The 1990s saw a combination of rapid technological change and widespread globalization, in part because the two processes are intertwined. The technologies underlying the Internet and telecommunications have increased the flow of information between countries, speeding the globalization process. At the same time, the spread of free markets has promoted greater competition world-wide, creating strong incentives for domestic producers to adopt new technologies.

Innovation and the ability of industries and companies to harness and apply technological innovation effectively will provide the edge in this new competitive framework. Clearly, competitive players in the global economy will need to staff their work-places with technologically proficient workers.

Labor market effects of globalization

The 1990s will be remembered for the spread of free markets. The fall of the Iron Curtain in 1989 has resulted in the institution of free market economic regimes, with varying degrees of success, in virtually all of the countries of the former Soviet Union, as well as Eastern European countries and even China. Concurrently, many less-developed countries in Asia and Latin America, at the urging of the international financial community, have reduced their barriers to free capital markets. The result has been the rapid expansion of trade and the movement of capital and information between countries.

President Clinton has made the expansion of international trade one of the three pillars of his economic policy: opening markets abroad to U.S. products improves U.S. economic performance. In the ten years ending in 1997, U.S. exports grew over 140 percent and accounted for one-third of total economic growth. But just as importantly, the President has been a strong and consistent advocate of fair trade, that is, a trading system that benefits all members of society. The economic health and security of American workers is increasingly tied to the health of the global economy. Ensuring quality jobs for American workers requires building a stable, secure, and prosperous international economic system in which all workers can achieve higher wages and greater economic security.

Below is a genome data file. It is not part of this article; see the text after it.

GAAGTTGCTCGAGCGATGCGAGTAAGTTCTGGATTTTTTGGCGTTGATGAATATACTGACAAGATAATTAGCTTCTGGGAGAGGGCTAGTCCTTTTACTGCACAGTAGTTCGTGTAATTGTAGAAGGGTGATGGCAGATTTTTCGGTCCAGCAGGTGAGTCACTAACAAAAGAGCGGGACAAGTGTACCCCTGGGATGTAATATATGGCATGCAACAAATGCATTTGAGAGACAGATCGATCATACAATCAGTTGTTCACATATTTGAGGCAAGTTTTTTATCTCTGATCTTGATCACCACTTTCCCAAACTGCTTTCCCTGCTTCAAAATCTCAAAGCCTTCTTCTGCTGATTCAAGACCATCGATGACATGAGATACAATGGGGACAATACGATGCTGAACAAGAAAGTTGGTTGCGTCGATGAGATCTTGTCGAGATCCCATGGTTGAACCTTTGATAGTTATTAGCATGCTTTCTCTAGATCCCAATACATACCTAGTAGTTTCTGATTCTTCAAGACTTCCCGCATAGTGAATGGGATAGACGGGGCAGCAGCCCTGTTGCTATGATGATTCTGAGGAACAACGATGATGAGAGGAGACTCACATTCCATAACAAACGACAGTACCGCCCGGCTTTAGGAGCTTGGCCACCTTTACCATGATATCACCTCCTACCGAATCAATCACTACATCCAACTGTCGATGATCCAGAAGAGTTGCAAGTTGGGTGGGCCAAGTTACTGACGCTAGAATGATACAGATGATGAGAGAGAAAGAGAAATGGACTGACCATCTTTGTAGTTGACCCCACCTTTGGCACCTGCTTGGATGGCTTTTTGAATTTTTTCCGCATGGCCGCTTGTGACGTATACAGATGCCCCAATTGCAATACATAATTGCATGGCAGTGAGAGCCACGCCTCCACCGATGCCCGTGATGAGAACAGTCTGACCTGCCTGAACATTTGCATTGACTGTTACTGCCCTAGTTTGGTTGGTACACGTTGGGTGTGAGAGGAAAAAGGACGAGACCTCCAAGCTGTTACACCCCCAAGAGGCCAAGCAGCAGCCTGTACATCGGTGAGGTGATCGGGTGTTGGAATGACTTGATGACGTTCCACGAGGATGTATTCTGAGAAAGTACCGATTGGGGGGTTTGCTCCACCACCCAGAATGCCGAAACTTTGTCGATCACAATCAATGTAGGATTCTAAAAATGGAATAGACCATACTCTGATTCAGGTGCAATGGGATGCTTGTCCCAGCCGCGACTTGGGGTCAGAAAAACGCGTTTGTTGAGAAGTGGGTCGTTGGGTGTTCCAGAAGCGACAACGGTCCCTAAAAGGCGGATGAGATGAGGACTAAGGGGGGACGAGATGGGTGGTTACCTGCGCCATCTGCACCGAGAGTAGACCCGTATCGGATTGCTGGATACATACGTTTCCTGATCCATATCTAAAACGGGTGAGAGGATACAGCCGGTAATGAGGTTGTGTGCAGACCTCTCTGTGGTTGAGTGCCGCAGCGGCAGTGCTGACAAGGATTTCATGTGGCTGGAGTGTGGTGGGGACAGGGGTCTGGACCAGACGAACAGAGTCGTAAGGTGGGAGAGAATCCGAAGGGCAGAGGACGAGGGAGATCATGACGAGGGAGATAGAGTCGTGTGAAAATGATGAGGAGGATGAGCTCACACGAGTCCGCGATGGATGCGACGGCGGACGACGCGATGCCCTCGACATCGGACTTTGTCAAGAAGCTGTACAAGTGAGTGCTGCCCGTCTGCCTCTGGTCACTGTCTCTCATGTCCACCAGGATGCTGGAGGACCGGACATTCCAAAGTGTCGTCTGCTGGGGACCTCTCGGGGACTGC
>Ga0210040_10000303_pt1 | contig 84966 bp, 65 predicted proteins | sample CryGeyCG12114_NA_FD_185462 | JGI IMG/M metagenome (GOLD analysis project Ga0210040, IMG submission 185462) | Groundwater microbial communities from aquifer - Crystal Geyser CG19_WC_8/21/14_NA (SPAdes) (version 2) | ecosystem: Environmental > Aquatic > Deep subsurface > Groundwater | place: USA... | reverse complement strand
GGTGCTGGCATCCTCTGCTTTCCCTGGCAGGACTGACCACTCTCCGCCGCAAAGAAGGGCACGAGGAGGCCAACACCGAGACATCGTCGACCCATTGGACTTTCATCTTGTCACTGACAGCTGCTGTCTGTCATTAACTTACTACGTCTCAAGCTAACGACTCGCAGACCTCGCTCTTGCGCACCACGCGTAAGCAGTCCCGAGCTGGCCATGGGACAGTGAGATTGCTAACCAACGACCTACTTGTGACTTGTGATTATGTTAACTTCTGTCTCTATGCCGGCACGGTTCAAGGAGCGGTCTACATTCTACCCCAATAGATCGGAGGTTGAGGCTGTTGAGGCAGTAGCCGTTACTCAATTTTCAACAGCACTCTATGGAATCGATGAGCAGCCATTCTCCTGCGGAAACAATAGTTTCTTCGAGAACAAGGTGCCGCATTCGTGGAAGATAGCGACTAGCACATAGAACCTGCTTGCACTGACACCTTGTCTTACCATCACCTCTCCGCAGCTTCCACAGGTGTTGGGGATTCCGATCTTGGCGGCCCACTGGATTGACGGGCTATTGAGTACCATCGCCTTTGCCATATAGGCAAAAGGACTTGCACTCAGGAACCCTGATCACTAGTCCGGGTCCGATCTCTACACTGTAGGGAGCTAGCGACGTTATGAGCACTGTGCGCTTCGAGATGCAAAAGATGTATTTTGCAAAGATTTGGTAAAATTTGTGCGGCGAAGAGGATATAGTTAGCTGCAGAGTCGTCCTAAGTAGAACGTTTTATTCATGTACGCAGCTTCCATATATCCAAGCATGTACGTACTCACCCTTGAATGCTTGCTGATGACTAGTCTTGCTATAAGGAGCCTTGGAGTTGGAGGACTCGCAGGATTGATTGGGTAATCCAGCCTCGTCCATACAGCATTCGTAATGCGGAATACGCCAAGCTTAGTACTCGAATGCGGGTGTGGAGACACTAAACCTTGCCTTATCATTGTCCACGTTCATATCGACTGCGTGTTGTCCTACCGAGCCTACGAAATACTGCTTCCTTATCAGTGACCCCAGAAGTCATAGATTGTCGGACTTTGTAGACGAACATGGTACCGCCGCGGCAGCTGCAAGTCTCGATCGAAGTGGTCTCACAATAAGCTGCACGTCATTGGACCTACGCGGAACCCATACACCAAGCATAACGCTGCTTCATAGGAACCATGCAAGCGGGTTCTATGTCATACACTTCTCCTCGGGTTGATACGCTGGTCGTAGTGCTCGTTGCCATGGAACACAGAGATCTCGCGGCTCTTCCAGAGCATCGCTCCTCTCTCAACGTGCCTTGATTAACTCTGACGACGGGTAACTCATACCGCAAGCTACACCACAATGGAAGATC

Every singleday, a half million airline passengers, 1.4 billion e-mail messages, and $1.5 trillion cross national borders.

Bill Clinton
June 12, 1999

Improving labor conditions and securing workers’ rights around the world are keys to creating new markets for exports, broadbased prosperity, sustainable economic growth, and stronger democracies. Building sound safety nets and implementing core labor standards help ensure minimum working conditions. Indeed, expanding trade and securing basic worker rights can be mutually reinforcing goals.

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Table 6-1 U.S. Trade Flows

Many countries in the developing world lack the resources or know-how to implement core labor standards. An even greater number lack the ability to create mechanisms that could improve working conditions, help dislocated workers find new jobs and skills, and help women who have been locked out of the economic mainstream. These countries are increasingly turning to international organizations and to the developed nations of the world for help in raising work standards by increasing the institutional capacities of their labor ministries and the industrial relations institutions that help resolve disputes through democratic means. As economic globalization and rapid technological change dramatically alter the world of work, the International Labour Organisation (ILO) has the preeminent international role to meet this challenge. The ILO is focusing its efforts on promoting fundamental principles and rights at work, improving living and working conditions, and creating employment.

Core labor standards

In June 1998, the International Labour Conference adopted the ILO Declaration on Fundamental Principles and Rights at Work and its Follow-up. The Declaration promotes adherence to five fundamental principles which have come to be known collectively as core labor standards—the right to freedom of association, the right to organize and bargain collectively, the elimination of forced or compulsory labor, the effective abolition of child labor, and the elimination of discrimination in employment. The ILO will hold all member states accountable for these standards.